About Senate

Secretaries to Senate

Hugh Kennedy

Hugh Kennedy (1829 - 1882) was the University of Sydney Registrar and Secretary from 1853 to 1882. The position of Registrar included the role of Secretary to Senate.


Profile

BA Oxf
Registrar and Secretary: 1853 - 1882

Background

Hugh Kennedy was born in Ireland on 19 September 1829. In 1847 he matriculated to Balliol College Oxford and studied divinity, classics, mathematics and logic. There is some doubt as to whether or not Kennedy ever took out a degree but he always claimed he had a BA Oxon.

He married in 1852 and in that year the couple left England for Sydney where in January 1853, he became a clerk in the Colonial Secretary's office. He later transferred to the Customs Department.

His career at the University of Sydney

In September 1853, he took up his new appointment as Secretary and Registrar at the University of Sydney.

Kennedy was to spend the rest of his life in the service of the University. In addition to his work as Registrar, in 1855 he was appointed Assistant Professor of Classics and allowed a quarter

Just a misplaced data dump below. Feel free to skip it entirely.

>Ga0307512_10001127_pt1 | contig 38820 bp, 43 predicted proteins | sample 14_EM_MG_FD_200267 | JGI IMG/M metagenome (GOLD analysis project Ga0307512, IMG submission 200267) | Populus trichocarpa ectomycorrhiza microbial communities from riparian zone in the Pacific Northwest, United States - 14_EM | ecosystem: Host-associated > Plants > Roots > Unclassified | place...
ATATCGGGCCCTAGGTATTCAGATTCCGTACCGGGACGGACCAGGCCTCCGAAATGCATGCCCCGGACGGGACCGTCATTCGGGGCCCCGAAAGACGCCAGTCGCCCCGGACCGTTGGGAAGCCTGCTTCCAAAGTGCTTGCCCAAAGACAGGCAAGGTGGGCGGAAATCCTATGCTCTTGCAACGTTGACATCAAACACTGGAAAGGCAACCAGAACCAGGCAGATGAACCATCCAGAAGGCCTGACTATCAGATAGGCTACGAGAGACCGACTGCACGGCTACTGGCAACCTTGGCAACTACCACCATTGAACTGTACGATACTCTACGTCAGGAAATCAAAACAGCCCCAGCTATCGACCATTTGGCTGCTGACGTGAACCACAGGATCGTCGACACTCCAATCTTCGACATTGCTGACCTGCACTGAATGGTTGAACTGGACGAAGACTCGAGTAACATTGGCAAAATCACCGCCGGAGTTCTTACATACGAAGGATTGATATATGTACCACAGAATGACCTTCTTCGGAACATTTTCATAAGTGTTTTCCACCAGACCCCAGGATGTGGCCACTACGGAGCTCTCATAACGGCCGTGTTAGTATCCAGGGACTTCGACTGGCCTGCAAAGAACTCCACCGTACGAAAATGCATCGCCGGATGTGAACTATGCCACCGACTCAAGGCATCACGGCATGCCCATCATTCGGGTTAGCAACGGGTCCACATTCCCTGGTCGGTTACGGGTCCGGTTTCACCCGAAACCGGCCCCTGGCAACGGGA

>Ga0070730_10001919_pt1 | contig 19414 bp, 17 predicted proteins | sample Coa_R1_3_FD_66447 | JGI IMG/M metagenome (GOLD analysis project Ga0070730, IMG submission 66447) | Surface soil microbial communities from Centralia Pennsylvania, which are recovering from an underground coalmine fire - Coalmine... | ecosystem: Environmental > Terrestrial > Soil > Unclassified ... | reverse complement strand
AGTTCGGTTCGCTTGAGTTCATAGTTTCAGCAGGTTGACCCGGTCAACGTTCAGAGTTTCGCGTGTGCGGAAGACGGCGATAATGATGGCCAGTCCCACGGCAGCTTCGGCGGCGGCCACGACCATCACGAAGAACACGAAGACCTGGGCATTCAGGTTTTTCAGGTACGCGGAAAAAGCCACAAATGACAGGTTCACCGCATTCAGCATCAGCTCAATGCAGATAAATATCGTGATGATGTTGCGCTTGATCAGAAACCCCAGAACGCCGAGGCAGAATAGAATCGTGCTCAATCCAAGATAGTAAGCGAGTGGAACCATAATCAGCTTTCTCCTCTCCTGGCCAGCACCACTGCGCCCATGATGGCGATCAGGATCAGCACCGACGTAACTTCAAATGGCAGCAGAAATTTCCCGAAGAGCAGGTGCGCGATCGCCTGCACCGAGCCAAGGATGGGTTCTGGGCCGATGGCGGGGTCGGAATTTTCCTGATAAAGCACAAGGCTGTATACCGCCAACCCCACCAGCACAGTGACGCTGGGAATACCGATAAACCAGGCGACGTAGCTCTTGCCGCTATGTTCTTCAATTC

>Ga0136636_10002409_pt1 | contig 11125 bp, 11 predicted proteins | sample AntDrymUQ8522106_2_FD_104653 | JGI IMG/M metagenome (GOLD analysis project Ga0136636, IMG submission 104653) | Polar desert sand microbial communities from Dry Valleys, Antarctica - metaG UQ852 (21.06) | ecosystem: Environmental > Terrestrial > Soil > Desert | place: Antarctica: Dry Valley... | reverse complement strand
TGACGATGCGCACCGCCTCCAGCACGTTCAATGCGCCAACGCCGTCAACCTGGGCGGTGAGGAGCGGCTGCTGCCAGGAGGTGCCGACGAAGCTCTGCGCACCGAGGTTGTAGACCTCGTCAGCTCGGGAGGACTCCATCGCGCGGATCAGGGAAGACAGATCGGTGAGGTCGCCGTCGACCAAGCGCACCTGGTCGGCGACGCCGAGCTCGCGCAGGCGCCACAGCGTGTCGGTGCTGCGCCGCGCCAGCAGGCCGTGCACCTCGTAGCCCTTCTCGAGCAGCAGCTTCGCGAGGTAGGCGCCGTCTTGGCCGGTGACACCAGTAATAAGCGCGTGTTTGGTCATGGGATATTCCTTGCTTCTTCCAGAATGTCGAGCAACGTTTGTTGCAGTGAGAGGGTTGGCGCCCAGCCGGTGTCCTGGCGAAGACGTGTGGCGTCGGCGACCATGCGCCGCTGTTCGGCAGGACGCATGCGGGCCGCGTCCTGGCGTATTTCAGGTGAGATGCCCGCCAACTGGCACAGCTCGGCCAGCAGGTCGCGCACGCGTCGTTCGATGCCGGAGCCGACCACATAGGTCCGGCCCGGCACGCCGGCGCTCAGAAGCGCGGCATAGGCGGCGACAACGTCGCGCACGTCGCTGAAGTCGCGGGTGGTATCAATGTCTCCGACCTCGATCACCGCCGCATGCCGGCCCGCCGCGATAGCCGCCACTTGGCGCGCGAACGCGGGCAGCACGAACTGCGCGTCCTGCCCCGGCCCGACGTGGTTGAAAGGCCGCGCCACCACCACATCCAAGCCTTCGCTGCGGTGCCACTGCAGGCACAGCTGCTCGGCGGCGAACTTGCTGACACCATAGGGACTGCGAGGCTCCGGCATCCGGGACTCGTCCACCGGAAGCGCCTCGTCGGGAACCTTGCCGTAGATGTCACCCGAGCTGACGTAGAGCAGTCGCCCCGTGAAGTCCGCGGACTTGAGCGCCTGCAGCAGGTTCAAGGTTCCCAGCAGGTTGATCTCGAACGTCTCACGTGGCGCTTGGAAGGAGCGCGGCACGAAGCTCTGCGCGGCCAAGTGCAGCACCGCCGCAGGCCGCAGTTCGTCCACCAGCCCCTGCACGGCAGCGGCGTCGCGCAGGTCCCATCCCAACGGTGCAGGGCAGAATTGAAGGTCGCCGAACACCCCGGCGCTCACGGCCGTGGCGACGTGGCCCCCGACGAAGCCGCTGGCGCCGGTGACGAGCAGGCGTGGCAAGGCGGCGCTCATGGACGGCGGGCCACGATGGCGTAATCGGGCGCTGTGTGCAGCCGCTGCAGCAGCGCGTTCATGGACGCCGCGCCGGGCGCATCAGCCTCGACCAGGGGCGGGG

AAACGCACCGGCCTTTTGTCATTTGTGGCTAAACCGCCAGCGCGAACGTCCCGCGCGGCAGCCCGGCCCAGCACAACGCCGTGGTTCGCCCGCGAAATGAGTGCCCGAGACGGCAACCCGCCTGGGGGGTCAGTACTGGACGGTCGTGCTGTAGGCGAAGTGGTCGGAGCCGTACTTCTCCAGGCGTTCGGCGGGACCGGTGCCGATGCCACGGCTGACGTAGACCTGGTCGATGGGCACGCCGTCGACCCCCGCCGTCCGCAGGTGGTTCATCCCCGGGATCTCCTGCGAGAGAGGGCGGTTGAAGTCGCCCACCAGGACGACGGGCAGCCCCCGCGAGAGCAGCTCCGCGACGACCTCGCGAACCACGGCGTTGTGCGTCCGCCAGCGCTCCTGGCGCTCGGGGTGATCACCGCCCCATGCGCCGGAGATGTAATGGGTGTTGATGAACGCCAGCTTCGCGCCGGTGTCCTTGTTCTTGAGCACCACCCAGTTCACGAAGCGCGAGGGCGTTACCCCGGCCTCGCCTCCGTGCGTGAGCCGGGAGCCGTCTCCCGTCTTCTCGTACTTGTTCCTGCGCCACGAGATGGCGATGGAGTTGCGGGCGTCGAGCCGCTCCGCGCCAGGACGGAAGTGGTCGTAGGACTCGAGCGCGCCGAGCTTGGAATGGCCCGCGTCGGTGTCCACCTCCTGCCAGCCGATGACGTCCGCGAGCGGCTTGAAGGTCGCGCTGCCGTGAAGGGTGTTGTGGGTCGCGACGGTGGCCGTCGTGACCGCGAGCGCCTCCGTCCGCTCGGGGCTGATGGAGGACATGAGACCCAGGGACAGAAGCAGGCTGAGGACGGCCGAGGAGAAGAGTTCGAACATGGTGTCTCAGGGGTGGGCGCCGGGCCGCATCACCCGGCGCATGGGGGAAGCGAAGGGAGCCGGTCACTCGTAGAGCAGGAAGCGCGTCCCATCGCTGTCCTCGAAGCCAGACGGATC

of the lecture fees. This was however a purely nominal role by the 1870s. Kennedy was considered "quite handsome" by the students but was considered by many as "more ornamental than useful" and did not build up a reputation as a gifted lecturer.

As a Registrar however, he appears to have been very competent. He was required to keep detailed records including registers, correspondence files and the Minutes of the Senate and other meetings. He also watched over problems of student accommodation. His long term in office gave stability to the administration of the young institution and the records he kept so carefully, today form the basis of the Archives of the University. These records include the earliest members of the Senate, the Matriculation registers and also the correspondence files.

Hugh Kennedy

Hugh Kennedy, photo, Mitchell Library of New South Wales, Digital order number: gpo1_12249.


In 1880 Kennedy was granted leave of absence because of mental illness and he died on 26 May 1882.

From an article by Ursula Bygott, University of Sydney Archives 'Record", September 1990